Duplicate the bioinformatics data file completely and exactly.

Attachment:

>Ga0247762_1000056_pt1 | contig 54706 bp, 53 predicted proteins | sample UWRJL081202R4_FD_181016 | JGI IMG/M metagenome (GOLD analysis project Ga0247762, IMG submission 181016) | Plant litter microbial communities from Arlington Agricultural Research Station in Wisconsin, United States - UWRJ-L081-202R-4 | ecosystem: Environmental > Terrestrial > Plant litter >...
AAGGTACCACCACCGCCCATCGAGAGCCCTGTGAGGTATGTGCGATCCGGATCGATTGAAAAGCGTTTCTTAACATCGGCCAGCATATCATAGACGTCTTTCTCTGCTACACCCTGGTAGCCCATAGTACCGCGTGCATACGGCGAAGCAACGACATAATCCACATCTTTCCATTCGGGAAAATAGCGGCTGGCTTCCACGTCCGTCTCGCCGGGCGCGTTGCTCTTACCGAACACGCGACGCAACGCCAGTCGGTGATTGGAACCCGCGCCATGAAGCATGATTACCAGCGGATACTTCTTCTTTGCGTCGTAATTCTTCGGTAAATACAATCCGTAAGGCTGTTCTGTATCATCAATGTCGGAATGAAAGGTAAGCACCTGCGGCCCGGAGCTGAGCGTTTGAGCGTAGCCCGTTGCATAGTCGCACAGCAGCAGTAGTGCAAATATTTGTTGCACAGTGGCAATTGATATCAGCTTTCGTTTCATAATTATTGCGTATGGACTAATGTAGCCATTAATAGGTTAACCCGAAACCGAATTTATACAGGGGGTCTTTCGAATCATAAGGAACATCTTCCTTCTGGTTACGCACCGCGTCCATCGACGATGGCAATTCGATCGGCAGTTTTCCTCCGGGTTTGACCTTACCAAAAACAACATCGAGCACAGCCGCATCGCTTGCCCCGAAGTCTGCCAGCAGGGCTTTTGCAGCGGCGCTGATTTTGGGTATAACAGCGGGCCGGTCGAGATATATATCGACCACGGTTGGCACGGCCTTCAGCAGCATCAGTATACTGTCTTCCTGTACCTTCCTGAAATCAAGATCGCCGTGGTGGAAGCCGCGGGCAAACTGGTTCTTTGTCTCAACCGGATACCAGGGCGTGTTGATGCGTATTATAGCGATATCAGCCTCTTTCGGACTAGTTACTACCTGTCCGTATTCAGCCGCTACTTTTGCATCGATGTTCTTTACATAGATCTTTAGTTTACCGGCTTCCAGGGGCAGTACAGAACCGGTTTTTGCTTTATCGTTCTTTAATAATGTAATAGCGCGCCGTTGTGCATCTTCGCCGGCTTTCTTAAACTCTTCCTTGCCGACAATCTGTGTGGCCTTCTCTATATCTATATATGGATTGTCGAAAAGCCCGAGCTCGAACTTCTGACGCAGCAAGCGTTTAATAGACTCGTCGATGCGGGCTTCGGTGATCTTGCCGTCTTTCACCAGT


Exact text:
>Ga0247762_1000056_pt1 | contig 54706 bp, 53 predicted proteins | sample UWRJL081202R4_FD_181016 | JGI IMG/M metagenome (GOLD analysis project Ga0247762, IMG submission 181016) | Plant litter microbial communities from Arlington Agricultural Research Station in Wisconsin, United States - UWRJ-L081-202R-4 | ecosystem: Environmental > Terrestrial > Plant litter >...
AAGGTACCACCACCGCCCATCGAGAGCCCTGTGAGGTATGTGCGATCCGGATCGATTGAAAAGCGTTTCTTAACATCGGCCAGCATATCATAGACGTCTTTCTCTGCTACACCCTGGTAGCCCATAGTACCGCGTGCATACGGCGAAGCAACGACATAATCCACATCTTTCCATTCGGGAAAATAGCGGCTGGCTTCCACGTCCGTCTCGCCGGGCGCGTTGCTCTTACCGAACACGCGACGCAACGCCAGTCGGTGATTGGAACCCGCGCCATGAAGCATGATTACCAGCGGATACTTCTTCTTTGCGTCGTAATTCTTCGGTAAATACAATCCGTAAGGCTGTTCTGTATCATCAATGTCGGAATGAAAGGTAAGCACCTGCGGCCCGGAGCTGAGCGTTTGAGCGTAGCCCGTTGCATAGTCGCACAGCAGCAGTAGTGCAAATATTTGTTGCACAGTGGCAATTGATATCAGCTTTCGTTTCATAATTATTGCGTATGGACTAATGTAGCCATTAATAGGTTAACCCGAAACCGAATTTATACAGGGGGTCTTTCGAATCATAAGGAACATCTTCCTTCTGGTTACGCACCGCGTCCATCGACGATGGCAATTCGATCGGCAGTTTTCCTCCGGGTTTGACCTTACCAAAAACAACATCGAGCACAGCCGCATCGCTTGCCCCGAAGTCTGCCAGCAGGGCTTTTGCAGCGGCGCTGATTTTGGGTATAACAGCGGGCCGGTCGAGATATATATCGACCACGGTTGGCACGGCCTTCAGCAGCATCAGTATACTGTCTTCCTGTACCTTCCTGAAATCAAGATCGCCGTGGTGGAAGCCGCGGGCAAACTGGTTCTTTGTCTCAACCGGATACCAGGGCGTGTTGATGCGTATTATAGCGATATCAGCCTCTTTCGGACTAGTTACTACCTGTCCGTATTCAGCCGCTACTTTTGCATCGATGTTCTTTACATAGATCTTTAGTTTACCGGCTTCCAGGGGCAGTACAGAACCGGTTTTTGCTTTATCGTTCTTTAATAATGTAATAGCGCGCCGTTGTGCATCTTCGCCGGCTTTCTTAAACTCTTCCTTGCCGACAATCTGTGTGGCCTTCTCTATATCTATATATGGATTGTCGAAAAGCCCGAGCTCGAACTTCTGACGCAGCAAGCGTTTAATAGACTCGTCGATGCGGGCTTCGGTGATCTTGCCGTCTTTCACCAGT